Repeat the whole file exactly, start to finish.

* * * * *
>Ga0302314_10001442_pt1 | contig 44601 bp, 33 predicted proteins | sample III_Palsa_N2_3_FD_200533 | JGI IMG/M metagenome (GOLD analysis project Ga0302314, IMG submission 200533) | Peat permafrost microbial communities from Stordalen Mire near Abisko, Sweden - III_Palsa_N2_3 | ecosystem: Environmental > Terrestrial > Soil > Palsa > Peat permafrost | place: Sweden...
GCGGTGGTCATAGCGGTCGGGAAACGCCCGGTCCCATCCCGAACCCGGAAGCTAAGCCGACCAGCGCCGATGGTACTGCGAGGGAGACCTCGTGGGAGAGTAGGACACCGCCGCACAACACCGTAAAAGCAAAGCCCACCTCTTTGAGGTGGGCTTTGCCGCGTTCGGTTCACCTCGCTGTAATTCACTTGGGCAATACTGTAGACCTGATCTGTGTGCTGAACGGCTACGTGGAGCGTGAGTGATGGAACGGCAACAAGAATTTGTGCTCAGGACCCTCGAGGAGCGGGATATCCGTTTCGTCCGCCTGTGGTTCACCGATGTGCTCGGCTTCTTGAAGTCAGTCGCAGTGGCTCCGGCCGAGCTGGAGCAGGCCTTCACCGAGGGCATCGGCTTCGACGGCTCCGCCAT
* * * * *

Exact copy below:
>Ga0302314_10001442_pt1 | contig 44601 bp, 33 predicted proteins | sample III_Palsa_N2_3_FD_200533 | JGI IMG/M metagenome (GOLD analysis project Ga0302314, IMG submission 200533) | Peat permafrost microbial communities from Stordalen Mire near Abisko, Sweden - III_Palsa_N2_3 | ecosystem: Environmental > Terrestrial > Soil > Palsa > Peat permafrost | place: Sweden...
GCGGTGGTCATAGCGGTCGGGAAACGCCCGGTCCCATCCCGAACCCGGAAGCTAAGCCGACCAGCGCCGATGGTACTGCGAGGGAGACCTCGTGGGAGAGTAGGACACCGCCGCACAACACCGTAAAAGCAAAGCCCACCTCTTTGAGGTGGGCTTTGCCGCGTTCGGTTCACCTCGCTGTAATTCACTTGGGCAATACTGTAGACCTGATCTGTGTGCTGAACGGCTACGTGGAGCGTGAGTGATGGAACGGCAACAAGAATTTGTGCTCAGGACCCTCGAGGAGCGGGATATCCGTTTCGTCCGCCTGTGGTTCACCGATGTGCTCGGCTTCTTGAAGTCAGTCGCAGTGGCTCCGGCCGAGCTGGAGCAGGCCTTCACCGAGGGCATCGGCTTCGACGGCTCCGCCAT